To be ambitious of true honor, of the true glory and perfection of our natures, is the very
principle and incentive of virtue; but to be ambitious of title, of place, of ceremonial respects
and civil pageantry, is as vain and little as the things we court.
True honor, as defined by Cicero, is the concurrent approbation of good men; those only
being fit to give true praise who are themselves praiseworthy. Anciently the Romans
worshiped virtue and honor as gods; they built two temples, which were so seated that none
could enter the temple of honor without passing through the temple of virtue.
The way to be truly honored is to be illustriously good. Maximilian, the German emperor,
replied to one who desired his letters patent to ennoble him, saying, "I am able to make you
rich; but virtue must make you noble." Who would not desire the honor that Agesilaus, king
of Sparta, had, who was fined by the Sphori for having stolen away all the hearts of the people
to himself alone? Of whom it is said that he ruled his country by obeying it. It is with glory as
with beauty, for as a single fine lineament cannot make a fine face, neither can a single good
quality render a man accomplished; but a concurrence of many fine features and good
qualities make true beauty and true honor.
The Athenians raised a noble statue to the memory of AEsop, and placed a slave on a
pedestal, that men might know the way to honor was open to all. The man of honor is internal,
the person of honor an external; the one a real, the other a fictitious character. A person of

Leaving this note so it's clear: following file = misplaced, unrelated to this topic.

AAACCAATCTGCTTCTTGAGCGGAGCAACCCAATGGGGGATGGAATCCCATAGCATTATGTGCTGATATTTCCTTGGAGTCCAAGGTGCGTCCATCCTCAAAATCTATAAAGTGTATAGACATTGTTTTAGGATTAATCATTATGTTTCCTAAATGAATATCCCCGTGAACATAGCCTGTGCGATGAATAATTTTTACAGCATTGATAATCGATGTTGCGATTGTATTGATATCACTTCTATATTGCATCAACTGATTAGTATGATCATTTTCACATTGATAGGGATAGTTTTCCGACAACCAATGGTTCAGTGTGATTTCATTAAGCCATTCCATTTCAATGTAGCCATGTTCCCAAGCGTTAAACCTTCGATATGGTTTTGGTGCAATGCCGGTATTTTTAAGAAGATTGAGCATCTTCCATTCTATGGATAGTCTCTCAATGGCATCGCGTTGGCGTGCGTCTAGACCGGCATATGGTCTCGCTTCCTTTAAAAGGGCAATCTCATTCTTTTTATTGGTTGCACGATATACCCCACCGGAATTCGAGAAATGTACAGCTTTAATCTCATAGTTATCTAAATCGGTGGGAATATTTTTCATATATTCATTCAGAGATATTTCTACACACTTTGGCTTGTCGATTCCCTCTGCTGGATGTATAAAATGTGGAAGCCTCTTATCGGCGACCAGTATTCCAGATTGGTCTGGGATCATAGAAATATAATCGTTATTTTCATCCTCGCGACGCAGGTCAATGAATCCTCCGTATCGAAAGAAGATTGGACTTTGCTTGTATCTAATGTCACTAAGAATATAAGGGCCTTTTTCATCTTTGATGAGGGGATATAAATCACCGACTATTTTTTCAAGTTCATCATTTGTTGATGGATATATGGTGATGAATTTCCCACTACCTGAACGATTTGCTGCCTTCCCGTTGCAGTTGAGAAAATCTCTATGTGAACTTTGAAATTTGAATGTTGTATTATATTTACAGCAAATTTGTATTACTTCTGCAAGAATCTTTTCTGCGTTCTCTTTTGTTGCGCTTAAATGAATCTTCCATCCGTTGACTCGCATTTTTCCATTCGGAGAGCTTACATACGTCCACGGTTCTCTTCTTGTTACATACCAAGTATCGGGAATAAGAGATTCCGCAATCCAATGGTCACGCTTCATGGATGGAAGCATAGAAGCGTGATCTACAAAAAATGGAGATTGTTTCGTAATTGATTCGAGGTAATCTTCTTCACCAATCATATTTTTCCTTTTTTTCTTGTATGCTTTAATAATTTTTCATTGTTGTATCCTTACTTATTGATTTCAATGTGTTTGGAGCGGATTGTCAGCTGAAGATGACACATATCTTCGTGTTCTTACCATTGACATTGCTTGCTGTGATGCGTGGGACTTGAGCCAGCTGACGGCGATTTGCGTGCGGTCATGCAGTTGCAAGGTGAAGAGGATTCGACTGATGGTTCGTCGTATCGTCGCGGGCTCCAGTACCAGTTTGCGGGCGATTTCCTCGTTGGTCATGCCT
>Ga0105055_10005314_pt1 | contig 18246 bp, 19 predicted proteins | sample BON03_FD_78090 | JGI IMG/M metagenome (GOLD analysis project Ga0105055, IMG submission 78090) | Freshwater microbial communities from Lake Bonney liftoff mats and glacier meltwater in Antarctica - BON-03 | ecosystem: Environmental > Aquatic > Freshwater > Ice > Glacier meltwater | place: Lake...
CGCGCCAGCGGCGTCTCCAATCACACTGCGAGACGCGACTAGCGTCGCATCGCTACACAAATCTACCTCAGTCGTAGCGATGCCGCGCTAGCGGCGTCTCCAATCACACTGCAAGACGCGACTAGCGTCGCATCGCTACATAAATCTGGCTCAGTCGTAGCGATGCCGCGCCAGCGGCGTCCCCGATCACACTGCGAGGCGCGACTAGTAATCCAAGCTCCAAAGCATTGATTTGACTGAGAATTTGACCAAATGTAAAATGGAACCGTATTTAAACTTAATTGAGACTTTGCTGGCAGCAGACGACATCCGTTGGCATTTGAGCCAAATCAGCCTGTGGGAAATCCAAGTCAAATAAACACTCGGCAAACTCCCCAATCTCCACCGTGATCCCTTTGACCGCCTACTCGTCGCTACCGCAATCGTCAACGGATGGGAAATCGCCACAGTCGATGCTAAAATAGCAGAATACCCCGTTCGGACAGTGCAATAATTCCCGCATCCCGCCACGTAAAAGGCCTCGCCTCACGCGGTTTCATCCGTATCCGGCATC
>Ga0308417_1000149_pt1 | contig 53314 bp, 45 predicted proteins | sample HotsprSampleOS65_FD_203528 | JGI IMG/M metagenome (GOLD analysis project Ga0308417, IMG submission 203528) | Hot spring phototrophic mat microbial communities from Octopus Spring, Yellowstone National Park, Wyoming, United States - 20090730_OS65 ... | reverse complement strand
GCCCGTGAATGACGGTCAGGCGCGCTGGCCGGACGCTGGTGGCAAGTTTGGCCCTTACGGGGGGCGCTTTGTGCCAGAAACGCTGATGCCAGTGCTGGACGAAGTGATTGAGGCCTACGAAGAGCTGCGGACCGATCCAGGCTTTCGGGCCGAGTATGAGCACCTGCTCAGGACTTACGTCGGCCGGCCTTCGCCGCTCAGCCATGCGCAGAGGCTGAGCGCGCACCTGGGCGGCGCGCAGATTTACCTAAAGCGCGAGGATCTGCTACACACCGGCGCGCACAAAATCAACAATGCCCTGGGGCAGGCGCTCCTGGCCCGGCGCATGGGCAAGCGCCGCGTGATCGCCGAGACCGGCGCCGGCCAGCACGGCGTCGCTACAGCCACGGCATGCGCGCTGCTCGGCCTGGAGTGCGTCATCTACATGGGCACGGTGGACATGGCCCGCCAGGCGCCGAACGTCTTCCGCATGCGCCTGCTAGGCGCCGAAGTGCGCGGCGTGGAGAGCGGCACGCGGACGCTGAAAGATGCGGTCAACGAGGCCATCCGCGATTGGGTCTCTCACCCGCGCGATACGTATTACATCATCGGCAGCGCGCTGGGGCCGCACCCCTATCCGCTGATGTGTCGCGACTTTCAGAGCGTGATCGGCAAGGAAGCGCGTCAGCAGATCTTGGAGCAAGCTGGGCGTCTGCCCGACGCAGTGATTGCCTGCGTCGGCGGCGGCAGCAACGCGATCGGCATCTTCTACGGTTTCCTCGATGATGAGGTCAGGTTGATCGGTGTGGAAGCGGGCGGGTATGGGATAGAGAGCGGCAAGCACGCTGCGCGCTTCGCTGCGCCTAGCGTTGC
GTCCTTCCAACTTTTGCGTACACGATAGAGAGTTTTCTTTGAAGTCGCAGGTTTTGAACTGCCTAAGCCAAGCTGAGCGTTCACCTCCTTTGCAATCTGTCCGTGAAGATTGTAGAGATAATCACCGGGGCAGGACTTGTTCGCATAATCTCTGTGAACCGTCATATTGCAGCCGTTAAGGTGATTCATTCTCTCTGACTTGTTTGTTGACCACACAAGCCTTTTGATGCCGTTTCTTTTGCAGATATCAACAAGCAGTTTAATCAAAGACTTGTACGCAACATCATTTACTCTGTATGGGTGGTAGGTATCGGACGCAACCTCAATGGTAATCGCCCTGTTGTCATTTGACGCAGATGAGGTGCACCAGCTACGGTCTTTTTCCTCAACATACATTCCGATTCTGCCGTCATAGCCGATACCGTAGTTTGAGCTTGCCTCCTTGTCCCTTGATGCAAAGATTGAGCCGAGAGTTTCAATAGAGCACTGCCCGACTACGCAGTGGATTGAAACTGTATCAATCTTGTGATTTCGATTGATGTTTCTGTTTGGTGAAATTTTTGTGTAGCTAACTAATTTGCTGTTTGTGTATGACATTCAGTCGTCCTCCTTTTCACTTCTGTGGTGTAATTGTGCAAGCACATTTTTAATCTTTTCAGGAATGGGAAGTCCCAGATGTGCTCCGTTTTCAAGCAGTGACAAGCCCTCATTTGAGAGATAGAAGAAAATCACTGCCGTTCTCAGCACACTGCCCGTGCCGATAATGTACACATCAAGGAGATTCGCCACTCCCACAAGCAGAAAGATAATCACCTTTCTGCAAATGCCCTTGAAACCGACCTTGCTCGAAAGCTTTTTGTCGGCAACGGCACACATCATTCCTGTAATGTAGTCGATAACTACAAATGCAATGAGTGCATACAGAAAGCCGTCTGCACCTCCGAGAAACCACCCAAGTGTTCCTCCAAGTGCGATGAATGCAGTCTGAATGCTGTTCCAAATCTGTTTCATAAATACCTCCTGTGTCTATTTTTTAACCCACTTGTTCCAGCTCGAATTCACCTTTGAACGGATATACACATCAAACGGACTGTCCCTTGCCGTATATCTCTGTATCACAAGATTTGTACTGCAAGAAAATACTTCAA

honor may be a profane libertine, penurious, proud, may insult his inferiors, and defraud his
creditors; but it is impossible for a man of honor to be guilty of any of these.
Among the ancient Greeks and Romans, in their best days, honor was more sought after than
wealth. Times are changed. Now, wealth is the surest passport to honor; and respectability is
endangered by poverty. "Rome, was Rome no more" when the imperial purple had become
an article of traffic, and when gold could purchase with ease the honors that patriotism and
valor could once secure only with difficulty.
There is no true glory, no true greatness, without virtue; without which we do but abuse all
the good things we have, whether they be great or little, false or real. Riches make us either
covetous or prodigal; fine palaces make us despise the poor and poverty; a great number of
domestics flatter human pride, which uses them like slaves; valor oftentimes turns brutal and
unjust; and a high pedigree makes a man take up with the virtues of his ancestors, without
endeavoring to acquire any himself.
It is a fatal and delusive ambition which allures many to the pursuit of honors as such, or as
accessions to some greater object in view. The substance is dropped to catch the shade, and
the much-coveted distinctions, in nine cass out of ten, prove to be mere airy phantasms and
gilded mists. Real honor and real esteem are not difficult to be obtained in the wrold, but they
are best won by actual worth and merit, rather than by art and intrigue, which run a long
and ruinous race, and seldom seize upon the prize at last. Seek not to be honored in any way
save in thine own bosom, within thyself.
"Honor and shame from no condition rise:
Act well your part, there all the honor lies."
The Royal Path of Life - Aims and Aids to Success and Happiness - 1882 by T.L. Haines & L.W. Yaggy